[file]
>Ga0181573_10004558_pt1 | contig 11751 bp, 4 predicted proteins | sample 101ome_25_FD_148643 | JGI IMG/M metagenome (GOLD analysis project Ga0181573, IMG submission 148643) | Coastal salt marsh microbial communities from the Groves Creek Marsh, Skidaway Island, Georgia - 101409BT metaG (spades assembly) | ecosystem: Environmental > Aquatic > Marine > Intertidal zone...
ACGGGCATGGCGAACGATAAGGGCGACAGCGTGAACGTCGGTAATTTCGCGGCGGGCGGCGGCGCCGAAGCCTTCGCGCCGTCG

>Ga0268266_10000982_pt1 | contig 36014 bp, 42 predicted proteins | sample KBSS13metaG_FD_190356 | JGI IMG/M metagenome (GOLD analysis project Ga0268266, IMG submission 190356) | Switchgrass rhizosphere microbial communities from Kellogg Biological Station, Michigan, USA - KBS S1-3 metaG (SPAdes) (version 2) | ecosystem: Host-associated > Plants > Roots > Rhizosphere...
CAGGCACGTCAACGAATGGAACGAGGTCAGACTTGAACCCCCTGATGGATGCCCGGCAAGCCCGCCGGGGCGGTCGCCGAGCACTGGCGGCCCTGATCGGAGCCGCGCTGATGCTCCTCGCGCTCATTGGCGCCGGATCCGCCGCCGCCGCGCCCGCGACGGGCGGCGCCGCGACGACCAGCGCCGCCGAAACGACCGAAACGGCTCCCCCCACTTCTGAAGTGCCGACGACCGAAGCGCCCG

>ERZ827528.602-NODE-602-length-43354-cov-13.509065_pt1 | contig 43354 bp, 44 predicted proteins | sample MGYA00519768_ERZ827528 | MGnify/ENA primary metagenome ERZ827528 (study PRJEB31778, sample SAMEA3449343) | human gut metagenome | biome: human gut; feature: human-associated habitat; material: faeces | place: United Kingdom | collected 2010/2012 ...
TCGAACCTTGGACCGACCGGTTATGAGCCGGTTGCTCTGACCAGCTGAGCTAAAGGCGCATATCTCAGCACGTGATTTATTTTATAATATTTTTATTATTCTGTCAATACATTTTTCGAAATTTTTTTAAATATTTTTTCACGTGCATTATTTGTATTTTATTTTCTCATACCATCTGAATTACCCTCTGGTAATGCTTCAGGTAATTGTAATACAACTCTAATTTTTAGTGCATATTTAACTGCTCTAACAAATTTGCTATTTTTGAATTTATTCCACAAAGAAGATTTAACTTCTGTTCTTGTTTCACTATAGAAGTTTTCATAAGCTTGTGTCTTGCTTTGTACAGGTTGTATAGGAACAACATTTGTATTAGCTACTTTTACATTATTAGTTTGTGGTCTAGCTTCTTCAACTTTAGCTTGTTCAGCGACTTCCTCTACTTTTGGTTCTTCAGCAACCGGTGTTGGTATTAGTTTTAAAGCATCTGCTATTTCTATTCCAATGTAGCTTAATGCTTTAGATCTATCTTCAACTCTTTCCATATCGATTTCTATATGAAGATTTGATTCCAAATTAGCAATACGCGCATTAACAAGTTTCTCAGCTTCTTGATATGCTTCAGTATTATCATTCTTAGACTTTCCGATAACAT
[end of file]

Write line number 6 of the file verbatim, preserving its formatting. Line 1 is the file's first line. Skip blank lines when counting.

TCGAACCTTGGACCGACCGGTTATGAGCCGGTTGCTCTGACCAGCTGAGCTAAAGGCGCATATCTCAGCACGTGATTTATTTTATAATATTTTTATTATTCTGTCAATACATTTTTCGAAATTTTTTTAAATATTTTTTCACGTGCATTATTTGTATTTTATTTTCTCATACCATCTGAATTACCCTCTGGTAATGCTTCAGGTAATTGTAATACAACTCTAATTTTTAGTGCATATTTAACTGCTCTAACAAATTTGCTATTTTTGAATTTATTCCACAAAGAAGATTTAACTTCTGTTCTTGTTTCACTATAGAAGTTTTCATAAGCTTGTGTCTTGCTTTGTACAGGTTGTATAGGAACAACATTTGTATTAGCTACTTTTACATTATTAGTTTGTGGTCTAGCTTCTTCAACTTTAGCTTGTTCAGCGACTTCCTCTACTTTTGGTTCTTCAGCAACCGGTGTTGGTATTAGTTTTAAAGCATCTGCTATTTCTATTCCAATGTAGCTTAATGCTTTAGATCTATCTTCAACTCTTTCCATATCGATTTCTATATGAAGATTTGATTCCAAATTAGCAATACGCGCATTAACAAGTTTCTCAGCTTCTTGATATGCTTCAGTATTATCATTCTTAGACTTTCCGATAACAT